... single-core AMDs? What is this, the 90s?
Internet-grooming company Cloudflare has revealed that it was unable to put Intel inside its new home-brew servers, because they just used too much energy. A Tuesday post by platform operations engineer Chris Howells reveals that Cloudflare has been working on designs for an eleventh-generation server since mid-2020. "We …
The "Intel Inside" circle logo, but with a big red circle-and-slash "NO" through it. Intel doesn't just need to step up the pace, they need to start running to catch up before the competition leaves them in the dust of irrelevance. "But our 10nm+++ is as good as or better than their 7nm stuff!" is just the whinings of a child that's unable to get with the program. It _might_ be nearly as good, but your 10nm is _not_ like their 7nm kit. While Intel is crowing about finally reaching a stable 7nm manufacturing capability, the competition is breaking ground on *three* nm plants. Intel's fix was not to get their manufacturing house in order, but to rebrand/remarket their stuff to sound the same as their competition. That's not an improvement, it's the magic smoke coming out your ears...
There is hope. The most recent rumours about Intel seem to suggest that they might actually have some interesting silicon inbound. I've always bought AMD and I'm not a big fan of the tactics of Intel in the past but we certainly do need stiff competition from Intel to keep the pressure on AMD to stop them becoming the next "Intel".
What a time to be alive though. I just wish we could get over the supply problems and return to sane prices though for both CPUs and Video Cards.
I've never been interested in the pissing contest between Intel and AMD over whose processor is the best, I was just interested in there being competition to force Intel to innovate and reduce prices - Intel are acknowledged experts at milking the purchasers of its products. (Also not too great at 'fessing-up to flaws and compensating!)
I don't want Intel to fail as AMD need the competition for the same reasons that keep Intel on their toes.
I honestly believe that if Intel does not get its act together soon, this will not end well for the rest of us.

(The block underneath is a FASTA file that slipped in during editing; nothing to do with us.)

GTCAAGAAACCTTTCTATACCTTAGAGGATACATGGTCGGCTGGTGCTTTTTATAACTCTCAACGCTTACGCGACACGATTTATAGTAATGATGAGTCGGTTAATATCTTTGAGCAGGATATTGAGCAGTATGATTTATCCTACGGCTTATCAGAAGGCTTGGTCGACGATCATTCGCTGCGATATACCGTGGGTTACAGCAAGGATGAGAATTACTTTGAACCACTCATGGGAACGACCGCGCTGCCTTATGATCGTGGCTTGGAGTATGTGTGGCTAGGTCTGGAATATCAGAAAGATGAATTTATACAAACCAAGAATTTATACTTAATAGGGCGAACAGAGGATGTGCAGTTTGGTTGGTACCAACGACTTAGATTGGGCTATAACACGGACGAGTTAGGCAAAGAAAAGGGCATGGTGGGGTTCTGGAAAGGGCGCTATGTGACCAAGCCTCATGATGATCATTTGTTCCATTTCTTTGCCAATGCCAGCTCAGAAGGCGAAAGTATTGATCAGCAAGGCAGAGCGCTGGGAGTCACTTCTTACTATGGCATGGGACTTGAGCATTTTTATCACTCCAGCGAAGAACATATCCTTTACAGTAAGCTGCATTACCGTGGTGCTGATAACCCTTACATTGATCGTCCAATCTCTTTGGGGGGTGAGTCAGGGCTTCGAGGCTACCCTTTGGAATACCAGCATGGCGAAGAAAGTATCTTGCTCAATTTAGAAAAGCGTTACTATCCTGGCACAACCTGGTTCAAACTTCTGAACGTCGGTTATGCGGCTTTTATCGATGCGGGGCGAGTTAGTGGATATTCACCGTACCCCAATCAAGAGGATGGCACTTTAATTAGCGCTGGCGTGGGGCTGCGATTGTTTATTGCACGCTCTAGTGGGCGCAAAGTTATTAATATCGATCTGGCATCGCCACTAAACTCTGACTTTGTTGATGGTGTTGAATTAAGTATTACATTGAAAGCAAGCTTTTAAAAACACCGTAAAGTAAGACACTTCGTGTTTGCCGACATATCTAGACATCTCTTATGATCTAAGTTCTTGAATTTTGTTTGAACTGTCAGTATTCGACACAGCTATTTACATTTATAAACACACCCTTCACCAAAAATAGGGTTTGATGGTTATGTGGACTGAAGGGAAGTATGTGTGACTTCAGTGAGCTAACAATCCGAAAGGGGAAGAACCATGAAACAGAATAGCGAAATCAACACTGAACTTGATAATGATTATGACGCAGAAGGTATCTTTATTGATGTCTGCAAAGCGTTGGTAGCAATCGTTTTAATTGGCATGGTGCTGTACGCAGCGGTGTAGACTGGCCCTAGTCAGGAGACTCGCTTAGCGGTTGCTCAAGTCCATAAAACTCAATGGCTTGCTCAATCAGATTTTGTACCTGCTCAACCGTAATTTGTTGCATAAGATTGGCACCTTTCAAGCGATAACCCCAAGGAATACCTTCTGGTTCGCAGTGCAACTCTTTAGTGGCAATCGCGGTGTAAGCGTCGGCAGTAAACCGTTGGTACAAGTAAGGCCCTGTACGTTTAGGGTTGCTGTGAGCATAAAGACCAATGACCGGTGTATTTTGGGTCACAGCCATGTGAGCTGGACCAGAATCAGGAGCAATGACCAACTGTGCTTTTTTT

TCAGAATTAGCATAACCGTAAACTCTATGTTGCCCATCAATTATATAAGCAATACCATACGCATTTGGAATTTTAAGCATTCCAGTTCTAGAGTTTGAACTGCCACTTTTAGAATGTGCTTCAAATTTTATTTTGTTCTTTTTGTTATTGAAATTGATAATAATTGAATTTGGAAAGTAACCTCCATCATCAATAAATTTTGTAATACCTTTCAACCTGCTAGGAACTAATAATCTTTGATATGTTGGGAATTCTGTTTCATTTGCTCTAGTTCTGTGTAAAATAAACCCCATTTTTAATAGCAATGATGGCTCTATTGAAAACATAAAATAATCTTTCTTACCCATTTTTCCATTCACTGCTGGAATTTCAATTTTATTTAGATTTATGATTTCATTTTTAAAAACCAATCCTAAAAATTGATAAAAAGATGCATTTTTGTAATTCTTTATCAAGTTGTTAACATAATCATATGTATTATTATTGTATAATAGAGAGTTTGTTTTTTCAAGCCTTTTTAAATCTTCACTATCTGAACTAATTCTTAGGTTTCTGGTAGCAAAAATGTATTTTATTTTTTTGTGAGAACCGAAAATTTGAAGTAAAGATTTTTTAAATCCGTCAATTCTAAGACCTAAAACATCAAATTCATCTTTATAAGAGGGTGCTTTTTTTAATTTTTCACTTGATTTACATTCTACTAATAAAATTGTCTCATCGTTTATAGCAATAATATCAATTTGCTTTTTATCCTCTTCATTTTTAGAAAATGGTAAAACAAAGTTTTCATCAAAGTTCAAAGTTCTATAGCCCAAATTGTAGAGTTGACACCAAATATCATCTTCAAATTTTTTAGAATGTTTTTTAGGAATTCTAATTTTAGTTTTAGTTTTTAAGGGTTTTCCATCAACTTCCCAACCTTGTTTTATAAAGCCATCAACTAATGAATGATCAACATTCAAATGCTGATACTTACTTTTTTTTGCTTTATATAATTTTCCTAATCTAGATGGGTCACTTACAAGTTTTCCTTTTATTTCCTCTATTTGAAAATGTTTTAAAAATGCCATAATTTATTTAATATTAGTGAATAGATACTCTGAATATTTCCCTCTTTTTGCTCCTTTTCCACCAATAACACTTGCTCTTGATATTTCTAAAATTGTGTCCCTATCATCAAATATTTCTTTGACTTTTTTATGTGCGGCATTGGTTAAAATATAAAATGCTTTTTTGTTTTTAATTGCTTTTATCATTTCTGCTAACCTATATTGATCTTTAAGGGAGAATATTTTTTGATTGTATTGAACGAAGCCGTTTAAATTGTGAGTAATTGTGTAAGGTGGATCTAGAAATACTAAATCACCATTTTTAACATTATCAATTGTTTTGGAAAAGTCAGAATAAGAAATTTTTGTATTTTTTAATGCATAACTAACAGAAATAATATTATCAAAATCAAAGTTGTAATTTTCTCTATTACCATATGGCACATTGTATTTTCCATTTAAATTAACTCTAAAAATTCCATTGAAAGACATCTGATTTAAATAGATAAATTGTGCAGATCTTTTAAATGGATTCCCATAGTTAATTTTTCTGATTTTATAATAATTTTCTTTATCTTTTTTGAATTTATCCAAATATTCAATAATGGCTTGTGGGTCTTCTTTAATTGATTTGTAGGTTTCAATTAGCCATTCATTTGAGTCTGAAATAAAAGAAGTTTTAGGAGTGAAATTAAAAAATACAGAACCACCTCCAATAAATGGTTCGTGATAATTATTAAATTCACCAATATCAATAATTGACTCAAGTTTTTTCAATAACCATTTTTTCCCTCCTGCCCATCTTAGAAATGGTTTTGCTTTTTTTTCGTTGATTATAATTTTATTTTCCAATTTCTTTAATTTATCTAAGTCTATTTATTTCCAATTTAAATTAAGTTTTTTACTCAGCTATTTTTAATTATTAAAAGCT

I've also noted that few of the companies I deal with now would buy IBM because they want to...
Some edge servers serve as proxies for the x86_64 servers so need to be able handle the relevant code well. But the article also points out that they are also actively evaluating ARM chips. They may have simple decided that chips which provide the best current performance / power tradeoff are the Epycs and they are currently not at the scale large enough to warrant their own designs.
AMD thought ARM was the next big thing for servers too at one point
Cloudflare and ARM
seems every time ARM gets close to servers it's opportunity is killed. I guess one exception area is for those that are really building their own systems and designing their own chips(and such systems aren't available to purchase by anyone else). Don't really have much hope for ARM on servers in the general market.
It seemed to me as hard as it was for x86 to scale down in power(for mobile) it was as hard for ARM to scale up in performance/scale(for servers), to the point where the costs/power didn't really make a big selling point for ARM at that point. I'm guessing Qualcomm saw the margins Intel was getting and was hoping they could do similar with their server chips but pulled the plug when they realized they would not get those margins(most likely due to competition, and the cut throat nature that the big hyperscalers play by)
Companies tried to work around that to some degree for a while with micro server designs but those never really went anywhere(AMD bought one such vendor Seamicro which looked like a really neat system at the time, and HP still has their Moonshot system though it's been 4-5+ years since I heard them talk about it).
I like ur analysys - u sound like u have some inside knowledge.
I am inexpert, but I too am suspicious of the alleged threat of ARM to X86.
Yes it exists, but not to the extent, or the way in which it is portrayed.
I liked ur analogy of x86 vs mobile vs arm vs x86.
Given ARM's history, some points?
Yes cloud is a huge new force, but its not a complete compute solution (wan interconnects will ~always be relatively puny), & cloud companies with the massive apps to justify custom chips wont be vendors of them.
AFAICT, AMD's Fabric could integrate ARM processors for the best of both worlds
The sheer range of AMDs simplified core unit lego blocks - the same unit serves from massive servers down to laptops and embedded devices - spreading the massive development costs very thinly and at a power penalty which is almost imperceptible to the end user where it counts.
AMD'ss model allows it to cross subsidise and see off competitive threats with low pricing.
I doubt even Toyota have the volumes to justify serious custom ARM chips.
It seemed to me as hard as it was for x86 to scale down in power(for mobile) it was as hard for ARM to scale up in performance/scale(for servers),
Once the legacy x86 code is gone the difference is indeed small, though ARM now has more experience in asymmetric designs with big.Little now standard. But what ARM really does offer in addition is the ability for custom hardware: hardwiring certain encryption or codecs can make a huge difference overall.
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